Raytheon has secured a potential $21M contract from the U.S. Army to produce a new propulsion system for a radio frequency-guided weapon system intended to defend against armored and wheeled platforms.
The company said Sunday it will incorporate propulsion modifications onto TOW missile variants such as the direct-attack 2A, Bunker Buster and top- and direct-attack 2B systems as part of the three-year project.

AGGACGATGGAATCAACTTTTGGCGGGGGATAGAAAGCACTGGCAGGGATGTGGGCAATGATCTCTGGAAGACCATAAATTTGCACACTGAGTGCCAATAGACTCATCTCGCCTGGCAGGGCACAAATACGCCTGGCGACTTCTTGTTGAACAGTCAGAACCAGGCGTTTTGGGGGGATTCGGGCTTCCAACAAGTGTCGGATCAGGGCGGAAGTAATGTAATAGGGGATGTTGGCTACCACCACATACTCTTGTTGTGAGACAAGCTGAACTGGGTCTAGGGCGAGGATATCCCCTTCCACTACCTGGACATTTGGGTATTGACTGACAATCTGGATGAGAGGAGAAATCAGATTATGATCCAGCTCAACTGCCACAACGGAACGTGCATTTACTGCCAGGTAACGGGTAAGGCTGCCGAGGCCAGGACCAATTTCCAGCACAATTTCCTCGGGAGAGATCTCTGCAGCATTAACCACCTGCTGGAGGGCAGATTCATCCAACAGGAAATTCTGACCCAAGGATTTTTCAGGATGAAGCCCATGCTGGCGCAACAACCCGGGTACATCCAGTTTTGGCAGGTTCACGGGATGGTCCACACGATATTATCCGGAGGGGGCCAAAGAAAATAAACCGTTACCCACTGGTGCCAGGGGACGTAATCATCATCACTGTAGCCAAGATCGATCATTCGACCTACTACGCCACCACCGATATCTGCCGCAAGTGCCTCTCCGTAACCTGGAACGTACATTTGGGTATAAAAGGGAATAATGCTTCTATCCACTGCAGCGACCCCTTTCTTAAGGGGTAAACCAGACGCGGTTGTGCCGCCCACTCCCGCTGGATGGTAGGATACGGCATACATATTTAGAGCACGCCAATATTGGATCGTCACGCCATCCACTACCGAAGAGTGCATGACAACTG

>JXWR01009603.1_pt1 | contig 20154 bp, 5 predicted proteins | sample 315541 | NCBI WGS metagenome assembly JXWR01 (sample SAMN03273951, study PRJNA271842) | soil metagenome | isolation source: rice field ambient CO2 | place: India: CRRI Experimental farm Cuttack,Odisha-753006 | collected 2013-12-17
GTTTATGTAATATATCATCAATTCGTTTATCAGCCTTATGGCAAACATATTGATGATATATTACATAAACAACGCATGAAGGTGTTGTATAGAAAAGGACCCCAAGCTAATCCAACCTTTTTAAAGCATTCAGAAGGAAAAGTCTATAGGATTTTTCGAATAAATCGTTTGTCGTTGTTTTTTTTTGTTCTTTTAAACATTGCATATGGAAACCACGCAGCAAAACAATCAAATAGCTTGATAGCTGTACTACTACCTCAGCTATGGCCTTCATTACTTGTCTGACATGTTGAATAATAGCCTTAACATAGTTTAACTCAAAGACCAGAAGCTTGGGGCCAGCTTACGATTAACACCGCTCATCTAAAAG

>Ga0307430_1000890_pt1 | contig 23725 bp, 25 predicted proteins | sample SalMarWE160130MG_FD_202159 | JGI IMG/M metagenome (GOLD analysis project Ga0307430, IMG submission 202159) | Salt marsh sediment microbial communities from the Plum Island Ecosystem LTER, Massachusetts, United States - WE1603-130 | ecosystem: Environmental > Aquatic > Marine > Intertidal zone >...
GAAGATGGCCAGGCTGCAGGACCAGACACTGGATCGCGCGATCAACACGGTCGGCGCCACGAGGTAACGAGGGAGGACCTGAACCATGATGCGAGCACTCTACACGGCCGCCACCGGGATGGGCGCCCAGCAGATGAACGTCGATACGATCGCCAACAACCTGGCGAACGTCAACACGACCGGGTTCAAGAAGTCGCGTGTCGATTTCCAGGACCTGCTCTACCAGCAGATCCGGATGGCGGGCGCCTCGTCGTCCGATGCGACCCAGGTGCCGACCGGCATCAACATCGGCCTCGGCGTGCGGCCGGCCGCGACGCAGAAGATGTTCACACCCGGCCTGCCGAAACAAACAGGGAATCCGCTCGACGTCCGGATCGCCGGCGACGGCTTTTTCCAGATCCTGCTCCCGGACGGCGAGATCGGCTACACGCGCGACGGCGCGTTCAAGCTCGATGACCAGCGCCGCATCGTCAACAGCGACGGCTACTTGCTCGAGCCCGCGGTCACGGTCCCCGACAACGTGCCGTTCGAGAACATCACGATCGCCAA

The Army expects the system to remain in the service’s inventory through 2050.
Kim Ernzen, vice president of Raytheon’s land warfare systems business, said updating the missile propulsion system would increase the weapon’s range and protection capacities.
The company has provided more than 690K TOW units to U.S. and allied forces.
Tube-launched TOW missiles are equipped with anti-armor, anti-fortification and anti-amphibious landing features.